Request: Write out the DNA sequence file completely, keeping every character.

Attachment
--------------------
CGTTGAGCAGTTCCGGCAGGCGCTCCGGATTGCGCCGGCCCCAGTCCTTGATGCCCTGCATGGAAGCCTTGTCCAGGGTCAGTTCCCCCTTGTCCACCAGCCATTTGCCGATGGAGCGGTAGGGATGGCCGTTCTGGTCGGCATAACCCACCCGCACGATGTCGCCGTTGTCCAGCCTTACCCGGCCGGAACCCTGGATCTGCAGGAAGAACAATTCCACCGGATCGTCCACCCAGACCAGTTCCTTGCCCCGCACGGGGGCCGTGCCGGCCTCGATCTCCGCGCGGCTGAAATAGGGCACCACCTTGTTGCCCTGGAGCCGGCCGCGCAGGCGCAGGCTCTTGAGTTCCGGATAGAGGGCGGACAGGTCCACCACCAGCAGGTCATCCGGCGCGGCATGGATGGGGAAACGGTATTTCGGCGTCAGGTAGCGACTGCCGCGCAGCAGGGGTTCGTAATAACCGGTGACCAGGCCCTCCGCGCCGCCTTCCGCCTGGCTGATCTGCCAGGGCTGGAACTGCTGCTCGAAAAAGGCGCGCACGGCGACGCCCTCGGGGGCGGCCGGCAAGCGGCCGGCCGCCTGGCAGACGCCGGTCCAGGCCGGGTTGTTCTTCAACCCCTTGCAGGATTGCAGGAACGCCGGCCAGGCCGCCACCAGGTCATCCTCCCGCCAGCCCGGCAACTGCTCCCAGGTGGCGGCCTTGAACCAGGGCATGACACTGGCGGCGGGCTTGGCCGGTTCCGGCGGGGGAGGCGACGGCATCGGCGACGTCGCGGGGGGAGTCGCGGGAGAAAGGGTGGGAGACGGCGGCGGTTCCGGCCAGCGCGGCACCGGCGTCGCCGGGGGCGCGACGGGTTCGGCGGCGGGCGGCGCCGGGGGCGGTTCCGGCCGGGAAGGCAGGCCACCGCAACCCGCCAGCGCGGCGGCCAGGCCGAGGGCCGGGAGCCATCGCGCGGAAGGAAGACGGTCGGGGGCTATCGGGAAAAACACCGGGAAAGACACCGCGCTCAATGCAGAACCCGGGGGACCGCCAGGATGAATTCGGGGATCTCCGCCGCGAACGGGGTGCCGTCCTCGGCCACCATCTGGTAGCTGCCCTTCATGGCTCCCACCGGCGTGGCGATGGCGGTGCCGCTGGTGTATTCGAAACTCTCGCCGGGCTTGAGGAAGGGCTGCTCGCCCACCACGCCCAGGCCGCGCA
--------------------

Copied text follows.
CGTTGAGCAGTTCCGGCAGGCGCTCCGGATTGCGCCGGCCCCAGTCCTTGATGCCCTGCATGGAAGCCTTGTCCAGGGTCAGTTCCCCCTTGTCCACCAGCCATTTGCCGATGGAGCGGTAGGGATGGCCGTTCTGGTCGGCATAACCCACCCGCACGATGTCGCCGTTGTCCAGCCTTACCCGGCCGGAACCCTGGATCTGCAGGAAGAACAATTCCACCGGATCGTCCACCCAGACCAGTTCCTTGCCCCGCACGGGGGCCGTGCCGGCCTCGATCTCCGCGCGGCTGAAATAGGGCACCACCTTGTTGCCCTGGAGCCGGCCGCGCAGGCGCAGGCTCTTGAGTTCCGGATAGAGGGCGGACAGGTCCACCACCAGCAGGTCATCCGGCGCGGCATGGATGGGGAAACGGTATTTCGGCGTCAGGTAGCGACTGCCGCGCAGCAGGGGTTCGTAATAACCGGTGACCAGGCCCTCCGCGCCGCCTTCCGCCTGGCTGATCTGCCAGGGCTGGAACTGCTGCTCGAAAAAGGCGCGCACGGCGACGCCCTCGGGGGCGGCCGGCAAGCGGCCGGCCGCCTGGCAGACGCCGGTCCAGGCCGGGTTGTTCTTCAACCCCTTGCAGGATTGCAGGAACGCCGGCCAGGCCGCCACCAGGTCATCCTCCCGCCAGCCCGGCAACTGCTCCCAGGTGGCGGCCTTGAACCAGGGCATGACACTGGCGGCGGGCTTGGCCGGTTCCGGCGGGGGAGGCGACGGCATCGGCGACGTCGCGGGGGGAGTCGCGGGAGAAAGGGTGGGAGACGGCGGCGGTTCCGGCCAGCGCGGCACCGGCGTCGCCGGGGGCGCGACGGGTTCGGCGGCGGGCGGCGCCGGGGGCGGTTCCGGCCGGGAAGGCAGGCCACCGCAACCCGCCAGCGCGGCGGCCAGGCCGAGGGCCGGGAGCCATCGCGCGGAAGGAAGACGGTCGGGGGCTATCGGGAAAAACACCGGGAAAGACACCGCGCTCAATGCAGAACCCGGGGGACCGCCAGGATGAATTCGGGGATCTCCGCCGCGAACGGGGTGCCGTCCTCGGCCACCATCTGGTAGCTGCCCTTCATGGCTCCCACCGGCGTGGCGATGGCGGTGCCGCTGGTGTATTCGAAACTCTCGCCGGGCTTGAGGAAGGGCTGCTCGCCCACCACGCCCAGGCCGCGCA